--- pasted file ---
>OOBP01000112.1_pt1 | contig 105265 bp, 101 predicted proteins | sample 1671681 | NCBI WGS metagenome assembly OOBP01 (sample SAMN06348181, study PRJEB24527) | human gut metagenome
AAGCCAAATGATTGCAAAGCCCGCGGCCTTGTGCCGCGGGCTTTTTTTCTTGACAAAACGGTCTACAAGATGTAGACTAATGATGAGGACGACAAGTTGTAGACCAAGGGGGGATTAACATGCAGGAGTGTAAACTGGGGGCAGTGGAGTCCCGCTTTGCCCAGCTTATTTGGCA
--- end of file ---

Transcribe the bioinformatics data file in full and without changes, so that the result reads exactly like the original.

>OOBP01000112.1_pt1 | contig 105265 bp, 101 predicted proteins | sample 1671681 | NCBI WGS metagenome assembly OOBP01 (sample SAMN06348181, study PRJEB24527) | human gut metagenome
AAGCCAAATGATTGCAAAGCCCGCGGCCTTGTGCCGCGGGCTTTTTTTCTTGACAAAACGGTCTACAAGATGTAGACTAATGATGAGGACGACAAGTTGTAGACCAAGGGGGGATTAACATGCAGGAGTGTAAACTGGGGGCAGTGGAGTCCCGCTTTGCCCAGCTTATTTGGCA